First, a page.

Tuesday, November 5, 2013

Biblical scholars are boring

Most people I know who study and teach the Bible professionally got into this gig because they found the Bible religiously compelling – or religiously troubling (and hence, compelling).

Most of what they write and teach is not. Graduate school prepares us to say a thousand boring things about the book that we used to (and still might) regard as a source of blazing hope, radical challenge, or dreadful prejudice.

So much is common knowledge. People call on biblical scholars (seldom) if they want to be especially “responsible.” That is, if they wish to take into fuller account the vagaries of history – the shifting sands of textual transmission, the complex and detailed processes of religious evolution, the nagging, nitty-gritty texture of particular scriptural texts. Biblical scholars excel at qualification: the footnote: the technicality. I suppose that is a useful service. Perhaps in the high Enlightenment the work of biblical scholars represented a more widely meaningful achievement. Newspapers of the Victorian era ran stories about source criticism or the discovery of Babylonian texts, findings that called into question the reliability and uniqueness of the Bible. There was still enough Christendom around to feel the anxiety. Now, however, biblical scholars nitpick. No sizeable public (whether within or outside of religious communities) is enchanted or wracked by their research.

If as a class, biblical scholars are almost incapable of saying anything profound about the Bible, where then are the places where the Bible is generating new visions, new life, new radicalism? Where is it connecting with the deepest human realities of our day? Is it in the churches? Maybe some places. Most preaching that I am aware of, whether conservative or liberal, handles the Bible but glancingly, as a springboard for pop psychological reflection, calls to social justice, or reinforcement of one moral code or another. Is it the professional theologians? I doubt that also. Most of them treat the Bible even more weakly than beleaguered, multitasking pastors. Is it in some other sector of the academe? Are the comparative lit people rolling out explosive new readings of the Bible? Are the anthropologists or critical theorists? They are all producing interesting things on the Bible. Helpful things, maybe.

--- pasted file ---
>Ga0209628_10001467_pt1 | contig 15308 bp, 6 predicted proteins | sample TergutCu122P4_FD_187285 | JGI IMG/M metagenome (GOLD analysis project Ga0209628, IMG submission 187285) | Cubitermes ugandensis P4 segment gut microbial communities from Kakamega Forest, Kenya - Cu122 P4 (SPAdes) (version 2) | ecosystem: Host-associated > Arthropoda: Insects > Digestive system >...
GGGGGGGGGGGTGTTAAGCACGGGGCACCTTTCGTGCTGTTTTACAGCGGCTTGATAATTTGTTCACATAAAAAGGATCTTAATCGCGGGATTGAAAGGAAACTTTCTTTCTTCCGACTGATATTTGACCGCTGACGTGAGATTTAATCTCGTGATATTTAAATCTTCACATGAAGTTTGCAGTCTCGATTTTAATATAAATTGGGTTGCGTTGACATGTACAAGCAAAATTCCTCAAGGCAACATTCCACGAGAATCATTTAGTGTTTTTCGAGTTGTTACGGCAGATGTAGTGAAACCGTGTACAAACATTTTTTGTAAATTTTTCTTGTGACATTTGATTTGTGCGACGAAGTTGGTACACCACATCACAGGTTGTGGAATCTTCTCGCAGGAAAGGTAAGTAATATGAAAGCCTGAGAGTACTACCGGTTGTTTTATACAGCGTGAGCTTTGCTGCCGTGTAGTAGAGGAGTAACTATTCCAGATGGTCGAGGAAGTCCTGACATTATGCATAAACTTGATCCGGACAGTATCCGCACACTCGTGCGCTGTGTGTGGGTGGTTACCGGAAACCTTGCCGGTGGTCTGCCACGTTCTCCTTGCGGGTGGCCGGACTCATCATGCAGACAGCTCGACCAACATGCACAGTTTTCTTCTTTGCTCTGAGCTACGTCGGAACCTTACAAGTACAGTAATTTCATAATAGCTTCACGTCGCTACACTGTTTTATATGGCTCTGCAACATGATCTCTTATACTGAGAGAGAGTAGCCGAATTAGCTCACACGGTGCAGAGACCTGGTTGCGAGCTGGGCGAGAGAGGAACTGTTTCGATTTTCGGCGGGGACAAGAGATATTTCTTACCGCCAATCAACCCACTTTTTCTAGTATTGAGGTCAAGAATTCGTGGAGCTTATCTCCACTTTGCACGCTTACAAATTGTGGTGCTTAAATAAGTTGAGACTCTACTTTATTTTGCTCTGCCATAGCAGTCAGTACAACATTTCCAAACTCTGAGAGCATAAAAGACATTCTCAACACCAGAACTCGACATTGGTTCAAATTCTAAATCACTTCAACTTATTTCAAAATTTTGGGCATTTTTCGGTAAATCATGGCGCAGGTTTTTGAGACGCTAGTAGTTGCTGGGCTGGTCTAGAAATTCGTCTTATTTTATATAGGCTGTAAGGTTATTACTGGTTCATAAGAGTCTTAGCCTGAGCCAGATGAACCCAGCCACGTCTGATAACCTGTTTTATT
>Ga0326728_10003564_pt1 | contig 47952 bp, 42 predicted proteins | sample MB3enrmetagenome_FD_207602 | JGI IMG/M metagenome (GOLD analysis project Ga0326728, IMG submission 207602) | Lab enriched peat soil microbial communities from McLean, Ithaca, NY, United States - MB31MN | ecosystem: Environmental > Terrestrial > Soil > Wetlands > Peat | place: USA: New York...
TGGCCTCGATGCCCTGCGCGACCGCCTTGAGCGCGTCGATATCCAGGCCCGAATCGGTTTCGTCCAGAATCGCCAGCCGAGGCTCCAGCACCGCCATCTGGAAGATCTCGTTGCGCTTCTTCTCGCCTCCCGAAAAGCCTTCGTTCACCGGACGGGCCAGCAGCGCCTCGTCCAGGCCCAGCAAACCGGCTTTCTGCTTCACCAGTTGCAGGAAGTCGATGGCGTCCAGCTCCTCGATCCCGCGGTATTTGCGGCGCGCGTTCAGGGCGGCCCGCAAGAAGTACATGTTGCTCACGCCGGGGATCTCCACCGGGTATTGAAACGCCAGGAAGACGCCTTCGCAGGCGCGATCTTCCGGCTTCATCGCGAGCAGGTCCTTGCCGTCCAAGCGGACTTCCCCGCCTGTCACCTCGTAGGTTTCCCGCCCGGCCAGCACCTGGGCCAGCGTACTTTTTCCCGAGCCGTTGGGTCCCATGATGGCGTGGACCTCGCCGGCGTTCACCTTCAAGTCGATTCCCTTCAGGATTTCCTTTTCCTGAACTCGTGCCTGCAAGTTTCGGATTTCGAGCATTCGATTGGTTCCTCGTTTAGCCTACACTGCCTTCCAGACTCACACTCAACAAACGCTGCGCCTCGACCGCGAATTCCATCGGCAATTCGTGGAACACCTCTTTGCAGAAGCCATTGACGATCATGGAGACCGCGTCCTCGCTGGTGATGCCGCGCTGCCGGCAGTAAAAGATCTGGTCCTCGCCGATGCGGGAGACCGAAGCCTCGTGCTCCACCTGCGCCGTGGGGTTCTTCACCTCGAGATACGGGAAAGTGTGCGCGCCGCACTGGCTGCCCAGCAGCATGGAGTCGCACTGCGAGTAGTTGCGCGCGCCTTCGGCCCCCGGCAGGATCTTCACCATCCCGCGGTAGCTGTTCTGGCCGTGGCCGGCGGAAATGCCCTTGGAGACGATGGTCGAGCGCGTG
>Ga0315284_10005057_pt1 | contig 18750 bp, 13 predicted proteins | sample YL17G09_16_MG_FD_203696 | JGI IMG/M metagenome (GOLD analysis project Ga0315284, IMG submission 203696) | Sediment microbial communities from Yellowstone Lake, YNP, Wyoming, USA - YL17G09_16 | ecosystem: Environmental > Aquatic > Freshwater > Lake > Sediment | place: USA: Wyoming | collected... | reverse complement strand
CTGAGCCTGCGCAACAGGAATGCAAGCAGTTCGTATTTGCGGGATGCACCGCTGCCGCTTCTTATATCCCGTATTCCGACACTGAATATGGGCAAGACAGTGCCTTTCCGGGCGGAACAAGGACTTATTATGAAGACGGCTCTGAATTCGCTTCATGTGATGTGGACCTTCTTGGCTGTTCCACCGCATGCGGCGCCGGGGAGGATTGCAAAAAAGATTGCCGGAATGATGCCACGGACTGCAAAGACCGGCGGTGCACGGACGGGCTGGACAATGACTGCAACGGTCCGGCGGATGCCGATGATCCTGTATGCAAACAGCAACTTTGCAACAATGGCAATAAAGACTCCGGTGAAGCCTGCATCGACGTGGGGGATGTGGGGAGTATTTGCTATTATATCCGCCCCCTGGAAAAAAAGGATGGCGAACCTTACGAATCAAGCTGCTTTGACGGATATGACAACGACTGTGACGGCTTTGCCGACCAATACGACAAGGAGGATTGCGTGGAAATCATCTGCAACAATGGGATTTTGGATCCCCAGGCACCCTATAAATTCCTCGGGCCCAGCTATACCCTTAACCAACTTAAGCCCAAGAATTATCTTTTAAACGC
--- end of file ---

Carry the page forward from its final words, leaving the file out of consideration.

Perhaps it’s too tall an order, too high an expectation I have – or I’ve passed over isolated instances within each of the above named camps that do in fact draw on the Bible compellingly. I think that is probably true. But I am also thinking that the really arresting uses of the Bible do not happen in places that care about the “responsibility” that is the métier of biblical specialists. Because what is required of religiously – and humanly! – compelling exegesis is not technical prowess. That helps. But I believe what is needed is depth of character; depth of conviction; depth of openness to God; depth of pathos; depth of involvement in the world (I am reminded of Brevard Childs’ exhortation to a PhD student who asked how he could improve his exegesis. “Become a deeper person!” he is reported to have replied). For me, it is hard to parse out the difference between the seriousness of certain people’s faith-driven investment in the plight of the world and the seriousness of their use of the Bible. Perhaps there is none, in the end. But people like Bonhoeffer, Cone, and Käsemann stand tall, and behind them, their numberless confederates who joined in and contributed to their serious and sacrificial handlings of the Bible. Perhaps not up to scholarly snuff – “irresponsible,” even, in certain respects – but galvanizing.